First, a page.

John Alexander has been primed for the pinnacle of parliamentary politics, but the devoted Dundonian might well consider that a demotion.
The leader of the city council has impressed colleagues since landing the high-pressure local authority post, aged just 28.
However, he is adamant that he is not among those who would view the role as simply a stepping stone to Holyrood or Westminster.
“The only reason I got into politics is because I wanted to make Dundee a better place. That is genuinely the only reason,” he said.
“In the lead-up to next year’s Scottish Parliamentary election I have been asked and lobbied by colleagues and members to see if I wanted to put myself forward for the list or a constituency seat.
“But, to be honest, I have kind of pushed back against that because, as far as I am concerned, I was elected to finish this term and to do what I set out to do, which was to make Dundee a better place.”
For Mr Alexander, questions about his own future expose a wider problem with the perception of local politics as somehow inferior.
“I would never rule it out, but I would also say that in many people’s minds they see this ladder where you become a councillor and then you become an MSP and then you become an MP,” he said.
“And I think that is completely wrong and it kind of irritates me because, as far as I’m concerned, one of the most important roles we’ve got in politics is a local councillor.
“If you go into a local primary school and ask, ‘who lives in a council house, who stands at a bus stop, who walks on a pavement, who goes to the library?
“All of those vital services that people take for granted but don’t really realise, appreciate or think about is that it’s the council that delivers them, it’s not national government.
“The things that are most important to people, whether it is their bins getting picked up or their school provision, that is delivered by a council and by councillors taking decisions, not by the Scottish Parliament or the UK Parliament.
“I think local politics is absolutely where it is at. It’s where you can make the biggest difference and you can also see the difference that you are making.”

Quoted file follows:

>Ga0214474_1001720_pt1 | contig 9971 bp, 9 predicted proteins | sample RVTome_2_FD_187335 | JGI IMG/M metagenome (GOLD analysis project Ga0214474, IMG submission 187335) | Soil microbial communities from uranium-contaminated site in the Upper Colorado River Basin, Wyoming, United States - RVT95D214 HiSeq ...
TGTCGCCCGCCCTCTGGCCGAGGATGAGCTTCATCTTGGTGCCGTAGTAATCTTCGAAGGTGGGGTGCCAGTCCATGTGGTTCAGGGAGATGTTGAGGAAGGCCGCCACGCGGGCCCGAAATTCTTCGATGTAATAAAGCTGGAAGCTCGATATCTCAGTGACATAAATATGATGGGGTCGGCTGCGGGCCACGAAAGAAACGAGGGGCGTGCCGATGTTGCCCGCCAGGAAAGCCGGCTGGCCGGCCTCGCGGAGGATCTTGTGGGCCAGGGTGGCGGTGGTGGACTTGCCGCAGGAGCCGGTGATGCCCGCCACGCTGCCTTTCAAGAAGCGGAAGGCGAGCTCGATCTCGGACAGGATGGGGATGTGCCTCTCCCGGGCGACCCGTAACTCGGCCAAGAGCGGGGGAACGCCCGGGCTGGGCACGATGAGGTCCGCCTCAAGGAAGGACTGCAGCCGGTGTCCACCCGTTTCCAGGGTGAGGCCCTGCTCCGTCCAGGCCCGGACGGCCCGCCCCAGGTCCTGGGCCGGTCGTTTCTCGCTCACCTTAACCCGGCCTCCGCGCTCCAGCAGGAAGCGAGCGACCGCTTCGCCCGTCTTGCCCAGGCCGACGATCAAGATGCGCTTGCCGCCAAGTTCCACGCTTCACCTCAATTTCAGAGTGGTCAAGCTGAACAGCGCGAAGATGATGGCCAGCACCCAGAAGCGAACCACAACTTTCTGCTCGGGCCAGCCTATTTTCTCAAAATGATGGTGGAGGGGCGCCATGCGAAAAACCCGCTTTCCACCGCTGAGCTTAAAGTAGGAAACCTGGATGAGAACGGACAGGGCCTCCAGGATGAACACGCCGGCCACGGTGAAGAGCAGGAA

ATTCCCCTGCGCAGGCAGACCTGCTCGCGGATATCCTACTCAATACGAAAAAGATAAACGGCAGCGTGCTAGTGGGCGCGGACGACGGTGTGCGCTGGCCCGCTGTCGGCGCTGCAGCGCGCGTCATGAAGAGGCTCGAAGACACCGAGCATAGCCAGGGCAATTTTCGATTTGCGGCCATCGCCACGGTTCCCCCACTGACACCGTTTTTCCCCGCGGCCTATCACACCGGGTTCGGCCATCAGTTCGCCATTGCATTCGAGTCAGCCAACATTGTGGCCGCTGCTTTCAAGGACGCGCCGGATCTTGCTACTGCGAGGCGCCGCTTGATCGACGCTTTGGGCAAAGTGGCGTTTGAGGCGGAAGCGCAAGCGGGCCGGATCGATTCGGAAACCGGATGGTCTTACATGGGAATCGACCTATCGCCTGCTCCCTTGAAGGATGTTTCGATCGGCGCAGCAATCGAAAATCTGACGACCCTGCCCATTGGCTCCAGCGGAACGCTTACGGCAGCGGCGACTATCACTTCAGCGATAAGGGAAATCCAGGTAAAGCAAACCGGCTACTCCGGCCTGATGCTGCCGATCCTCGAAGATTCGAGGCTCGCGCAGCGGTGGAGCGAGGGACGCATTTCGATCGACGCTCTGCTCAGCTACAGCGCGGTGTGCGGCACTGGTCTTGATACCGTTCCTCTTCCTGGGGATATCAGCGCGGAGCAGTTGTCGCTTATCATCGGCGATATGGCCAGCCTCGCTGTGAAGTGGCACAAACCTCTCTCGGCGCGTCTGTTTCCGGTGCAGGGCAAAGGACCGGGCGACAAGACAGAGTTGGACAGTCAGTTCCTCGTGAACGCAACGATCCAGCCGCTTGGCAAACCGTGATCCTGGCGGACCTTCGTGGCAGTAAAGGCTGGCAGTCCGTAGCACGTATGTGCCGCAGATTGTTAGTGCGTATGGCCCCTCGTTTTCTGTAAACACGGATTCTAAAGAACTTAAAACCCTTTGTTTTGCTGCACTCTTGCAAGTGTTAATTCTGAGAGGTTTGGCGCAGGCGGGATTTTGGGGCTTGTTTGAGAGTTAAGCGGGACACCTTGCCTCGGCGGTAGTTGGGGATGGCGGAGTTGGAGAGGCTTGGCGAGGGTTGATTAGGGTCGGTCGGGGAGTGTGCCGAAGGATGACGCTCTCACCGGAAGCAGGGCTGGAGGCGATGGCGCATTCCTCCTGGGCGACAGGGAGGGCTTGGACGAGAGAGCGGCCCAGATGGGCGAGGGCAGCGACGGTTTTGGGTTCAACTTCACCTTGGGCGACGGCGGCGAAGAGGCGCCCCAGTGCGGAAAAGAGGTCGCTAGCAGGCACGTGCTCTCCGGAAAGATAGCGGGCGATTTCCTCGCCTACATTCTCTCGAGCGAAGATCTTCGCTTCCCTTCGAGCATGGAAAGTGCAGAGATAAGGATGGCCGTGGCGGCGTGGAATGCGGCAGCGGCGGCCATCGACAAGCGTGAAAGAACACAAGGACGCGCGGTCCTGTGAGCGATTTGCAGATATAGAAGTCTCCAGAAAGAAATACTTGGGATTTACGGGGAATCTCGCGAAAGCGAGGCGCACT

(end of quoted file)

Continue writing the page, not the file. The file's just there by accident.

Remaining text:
Mr Alexander was born, raised and educated in the Strathmartine ward he represents, where his parents and grandmother also live.
As a teenager, he started working in a local newspaper shop, and kept the part-time job for the best part of a decade, including after his election to the council in 2012.
“I used to say I was one of the only councillors where you could go to your local shop, get a loaf of broad and a jug of milk, but also complain about your potholes and your overgrown grass,” he said.
Politics had not been his intended path, but Mr Alexander had always been interested in the subject, from an early age.
“In terms of getting involved in the party and standing for election, it wasn’t necessarily something I had ever aspired to do,” he said.
“I was always interested in politics. I would describe myself as a bit of a politics geek, it was always my best subject at high school, it was something I was really interested in.
“I originally went to university at Dundee to study law and then subsequently changed course to politics and international relations.
“And it was only after being at university for a couple of years, to be honest, that I got involved in the more formal political setting, I got involved in the local party.”
‘Methodical’ about choosing SNP
Mr Alexander’s father had been a staunch trade unionist, like so many in Dundee, but Labour’s influence and domination in the city was on the wane.